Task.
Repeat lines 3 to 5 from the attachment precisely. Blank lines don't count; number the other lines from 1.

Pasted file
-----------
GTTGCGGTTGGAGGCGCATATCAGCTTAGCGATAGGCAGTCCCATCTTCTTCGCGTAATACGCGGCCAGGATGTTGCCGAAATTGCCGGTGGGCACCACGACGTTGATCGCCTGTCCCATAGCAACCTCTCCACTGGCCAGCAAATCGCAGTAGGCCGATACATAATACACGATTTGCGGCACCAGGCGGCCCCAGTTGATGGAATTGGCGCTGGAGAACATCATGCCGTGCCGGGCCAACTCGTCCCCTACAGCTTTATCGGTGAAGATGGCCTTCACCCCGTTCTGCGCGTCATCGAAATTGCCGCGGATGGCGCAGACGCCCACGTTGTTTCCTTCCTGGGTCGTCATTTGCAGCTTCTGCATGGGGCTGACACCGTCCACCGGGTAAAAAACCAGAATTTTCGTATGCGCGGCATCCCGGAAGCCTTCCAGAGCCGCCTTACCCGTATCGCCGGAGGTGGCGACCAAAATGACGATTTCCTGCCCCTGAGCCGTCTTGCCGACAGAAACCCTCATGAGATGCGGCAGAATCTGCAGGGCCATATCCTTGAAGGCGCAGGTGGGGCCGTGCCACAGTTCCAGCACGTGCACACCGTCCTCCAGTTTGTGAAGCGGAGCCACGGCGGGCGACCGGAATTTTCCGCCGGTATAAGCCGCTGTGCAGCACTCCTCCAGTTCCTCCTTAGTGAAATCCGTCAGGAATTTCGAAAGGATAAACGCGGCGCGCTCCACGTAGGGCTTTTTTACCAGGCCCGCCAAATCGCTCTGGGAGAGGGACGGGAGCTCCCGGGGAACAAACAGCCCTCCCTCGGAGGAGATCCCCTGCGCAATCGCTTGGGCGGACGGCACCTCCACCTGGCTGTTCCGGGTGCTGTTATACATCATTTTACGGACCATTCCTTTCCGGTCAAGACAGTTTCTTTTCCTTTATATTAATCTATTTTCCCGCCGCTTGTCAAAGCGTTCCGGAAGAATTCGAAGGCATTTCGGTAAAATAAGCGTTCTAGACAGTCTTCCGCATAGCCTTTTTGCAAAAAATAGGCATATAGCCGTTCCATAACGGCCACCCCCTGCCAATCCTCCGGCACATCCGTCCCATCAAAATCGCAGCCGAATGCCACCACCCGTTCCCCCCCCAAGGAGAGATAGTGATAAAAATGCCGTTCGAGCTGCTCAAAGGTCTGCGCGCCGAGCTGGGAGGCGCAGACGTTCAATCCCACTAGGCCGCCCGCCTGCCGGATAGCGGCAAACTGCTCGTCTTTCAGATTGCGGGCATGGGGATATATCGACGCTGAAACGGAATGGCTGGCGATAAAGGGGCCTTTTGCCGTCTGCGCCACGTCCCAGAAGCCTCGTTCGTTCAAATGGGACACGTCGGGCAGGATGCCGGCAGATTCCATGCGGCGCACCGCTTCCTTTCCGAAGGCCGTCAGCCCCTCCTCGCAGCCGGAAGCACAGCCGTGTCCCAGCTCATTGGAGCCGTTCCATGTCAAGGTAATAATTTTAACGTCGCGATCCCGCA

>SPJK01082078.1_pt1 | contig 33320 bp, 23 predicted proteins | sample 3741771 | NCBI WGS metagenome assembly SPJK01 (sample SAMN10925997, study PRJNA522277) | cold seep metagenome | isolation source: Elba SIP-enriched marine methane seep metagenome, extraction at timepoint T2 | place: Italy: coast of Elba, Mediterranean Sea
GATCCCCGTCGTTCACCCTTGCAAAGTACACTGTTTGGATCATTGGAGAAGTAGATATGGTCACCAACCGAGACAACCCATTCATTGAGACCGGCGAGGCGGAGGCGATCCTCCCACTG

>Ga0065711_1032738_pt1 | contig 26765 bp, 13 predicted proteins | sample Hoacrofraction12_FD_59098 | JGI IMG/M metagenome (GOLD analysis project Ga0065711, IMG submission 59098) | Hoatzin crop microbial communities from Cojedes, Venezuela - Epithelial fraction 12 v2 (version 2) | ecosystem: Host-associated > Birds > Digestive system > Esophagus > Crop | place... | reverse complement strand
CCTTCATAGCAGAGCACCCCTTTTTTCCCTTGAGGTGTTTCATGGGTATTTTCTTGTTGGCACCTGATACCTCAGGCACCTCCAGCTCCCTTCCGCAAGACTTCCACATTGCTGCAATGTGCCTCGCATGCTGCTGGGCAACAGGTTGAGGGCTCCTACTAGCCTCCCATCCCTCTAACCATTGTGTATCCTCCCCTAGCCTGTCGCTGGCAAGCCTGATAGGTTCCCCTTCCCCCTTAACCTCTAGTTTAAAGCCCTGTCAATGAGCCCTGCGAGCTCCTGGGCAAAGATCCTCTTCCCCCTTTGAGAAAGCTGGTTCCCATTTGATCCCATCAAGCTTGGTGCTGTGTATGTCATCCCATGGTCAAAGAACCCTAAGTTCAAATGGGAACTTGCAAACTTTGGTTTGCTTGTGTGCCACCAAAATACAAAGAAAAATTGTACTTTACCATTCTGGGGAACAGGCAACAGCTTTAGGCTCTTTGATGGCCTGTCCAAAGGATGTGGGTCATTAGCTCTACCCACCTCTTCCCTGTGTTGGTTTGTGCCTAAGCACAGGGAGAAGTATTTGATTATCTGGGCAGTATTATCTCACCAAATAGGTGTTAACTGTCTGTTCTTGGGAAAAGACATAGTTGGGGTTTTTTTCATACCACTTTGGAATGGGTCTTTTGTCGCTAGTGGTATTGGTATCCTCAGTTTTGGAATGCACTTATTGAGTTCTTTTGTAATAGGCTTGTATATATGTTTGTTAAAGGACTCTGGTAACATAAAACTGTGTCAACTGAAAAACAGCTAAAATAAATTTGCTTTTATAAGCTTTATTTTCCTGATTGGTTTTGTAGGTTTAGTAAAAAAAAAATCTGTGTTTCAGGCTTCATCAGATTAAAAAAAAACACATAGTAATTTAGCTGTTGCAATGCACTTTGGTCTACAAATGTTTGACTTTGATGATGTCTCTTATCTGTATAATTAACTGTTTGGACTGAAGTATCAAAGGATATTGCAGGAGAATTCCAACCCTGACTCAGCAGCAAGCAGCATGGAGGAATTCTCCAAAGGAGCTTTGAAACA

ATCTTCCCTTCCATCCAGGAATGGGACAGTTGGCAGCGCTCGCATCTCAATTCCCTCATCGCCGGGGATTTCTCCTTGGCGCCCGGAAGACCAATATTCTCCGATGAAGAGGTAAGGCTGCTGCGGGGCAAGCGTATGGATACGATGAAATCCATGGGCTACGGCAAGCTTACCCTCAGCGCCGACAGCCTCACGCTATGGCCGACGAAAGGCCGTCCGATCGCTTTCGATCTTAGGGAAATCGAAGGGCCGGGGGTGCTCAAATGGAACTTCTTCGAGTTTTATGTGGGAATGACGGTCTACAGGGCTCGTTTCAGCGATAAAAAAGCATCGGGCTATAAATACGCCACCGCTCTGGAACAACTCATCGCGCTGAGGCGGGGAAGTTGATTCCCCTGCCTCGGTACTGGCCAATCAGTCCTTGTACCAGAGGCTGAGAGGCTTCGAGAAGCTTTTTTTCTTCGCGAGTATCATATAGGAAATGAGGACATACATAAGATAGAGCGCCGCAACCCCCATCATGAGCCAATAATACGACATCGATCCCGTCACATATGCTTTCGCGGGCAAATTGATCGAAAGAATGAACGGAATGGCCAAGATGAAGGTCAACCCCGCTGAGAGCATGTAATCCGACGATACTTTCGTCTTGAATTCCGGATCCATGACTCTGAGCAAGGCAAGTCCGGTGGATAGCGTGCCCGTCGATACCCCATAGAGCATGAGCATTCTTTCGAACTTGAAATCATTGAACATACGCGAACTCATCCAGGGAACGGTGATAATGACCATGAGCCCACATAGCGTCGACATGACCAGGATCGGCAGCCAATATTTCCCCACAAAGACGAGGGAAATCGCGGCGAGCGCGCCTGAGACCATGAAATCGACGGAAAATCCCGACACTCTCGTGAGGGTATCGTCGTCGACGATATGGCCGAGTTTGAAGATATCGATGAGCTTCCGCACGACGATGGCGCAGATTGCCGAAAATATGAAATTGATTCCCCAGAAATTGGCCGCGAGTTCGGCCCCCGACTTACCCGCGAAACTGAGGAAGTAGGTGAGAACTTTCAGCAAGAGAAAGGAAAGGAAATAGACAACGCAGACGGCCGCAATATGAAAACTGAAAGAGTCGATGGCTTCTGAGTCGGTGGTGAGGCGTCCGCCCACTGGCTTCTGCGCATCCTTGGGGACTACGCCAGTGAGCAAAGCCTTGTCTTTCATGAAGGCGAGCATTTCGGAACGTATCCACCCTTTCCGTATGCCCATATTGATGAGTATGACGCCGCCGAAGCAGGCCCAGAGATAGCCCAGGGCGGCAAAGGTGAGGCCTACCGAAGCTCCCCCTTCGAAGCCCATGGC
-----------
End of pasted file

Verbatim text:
GATCCCCGTCGTTCACCCTTGCAAAGTACACTGTTTGGATCATTGGAGAAGTAGATATGGTCACCAACCGAGACAACCCATTCATTGAGACCGGCGAGGCGGAGGCGATCCTCCCACTG

>Ga0065711_1032738_pt1 | contig 26765 bp, 13 predicted proteins | sample Hoacrofraction12_FD_59098 | JGI IMG/M metagenome (GOLD analysis project Ga0065711, IMG submission 59098) | Hoatzin crop microbial communities from Cojedes, Venezuela - Epithelial fraction 12 v2 (version 2) | ecosystem: Host-associated > Birds > Digestive system > Esophagus > Crop | place... | reverse complement strand
CCTTCATAGCAGAGCACCCCTTTTTTCCCTTGAGGTGTTTCATGGGTATTTTCTTGTTGGCACCTGATACCTCAGGCACCTCCAGCTCCCTTCCGCAAGACTTCCACATTGCTGCAATGTGCCTCGCATGCTGCTGGGCAACAGGTTGAGGGCTCCTACTAGCCTCCCATCCCTCTAACCATTGTGTATCCTCCCCTAGCCTGTCGCTGGCAAGCCTGATAGGTTCCCCTTCCCCCTTAACCTCTAGTTTAAAGCCCTGTCAATGAGCCCTGCGAGCTCCTGGGCAAAGATCCTCTTCCCCCTTTGAGAAAGCTGGTTCCCATTTGATCCCATCAAGCTTGGTGCTGTGTATGTCATCCCATGGTCAAAGAACCCTAAGTTCAAATGGGAACTTGCAAACTTTGGTTTGCTTGTGTGCCACCAAAATACAAAGAAAAATTGTACTTTACCATTCTGGGGAACAGGCAACAGCTTTAGGCTCTTTGATGGCCTGTCCAAAGGATGTGGGTCATTAGCTCTACCCACCTCTTCCCTGTGTTGGTTTGTGCCTAAGCACAGGGAGAAGTATTTGATTATCTGGGCAGTATTATCTCACCAAATAGGTGTTAACTGTCTGTTCTTGGGAAAAGACATAGTTGGGGTTTTTTTCATACCACTTTGGAATGGGTCTTTTGTCGCTAGTGGTATTGGTATCCTCAGTTTTGGAATGCACTTATTGAGTTCTTTTGTAATAGGCTTGTATATATGTTTGTTAAAGGACTCTGGTAACATAAAACTGTGTCAACTGAAAAACAGCTAAAATAAATTTGCTTTTATAAGCTTTATTTTCCTGATTGGTTTTGTAGGTTTAGTAAAAAAAAAATCTGTGTTTCAGGCTTCATCAGATTAAAAAAAAACACATAGTAATTTAGCTGTTGCAATGCACTTTGGTCTACAAATGTTTGACTTTGATGATGTCTCTTATCTGTATAATTAACTGTTTGGACTGAAGTATCAAAGGATATTGCAGGAGAATTCCAACCCTGACTCAGCAGCAAGCAGCATGGAGGAATTCTCCAAAGGAGCTTTGAAACA